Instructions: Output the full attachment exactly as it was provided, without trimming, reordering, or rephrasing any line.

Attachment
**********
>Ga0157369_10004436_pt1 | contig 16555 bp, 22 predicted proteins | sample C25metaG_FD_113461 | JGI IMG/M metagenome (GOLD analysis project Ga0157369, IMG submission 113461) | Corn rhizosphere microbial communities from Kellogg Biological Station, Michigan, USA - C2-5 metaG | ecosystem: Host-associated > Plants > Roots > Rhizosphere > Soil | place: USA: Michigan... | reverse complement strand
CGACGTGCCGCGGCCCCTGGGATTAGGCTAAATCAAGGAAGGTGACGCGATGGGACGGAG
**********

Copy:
>Ga0157369_10004436_pt1 | contig 16555 bp, 22 predicted proteins | sample C25metaG_FD_113461 | JGI IMG/M metagenome (GOLD analysis project Ga0157369, IMG submission 113461) | Corn rhizosphere microbial communities from Kellogg Biological Station, Michigan, USA - C2-5 metaG | ecosystem: Host-associated > Plants > Roots > Rhizosphere > Soil | place: USA: Michigan... | reverse complement strand
CGACGTGCCGCGGCCCCTGGGATTAGGCTAAATCAAGGAAGGTGACGCGATGGGACGGAG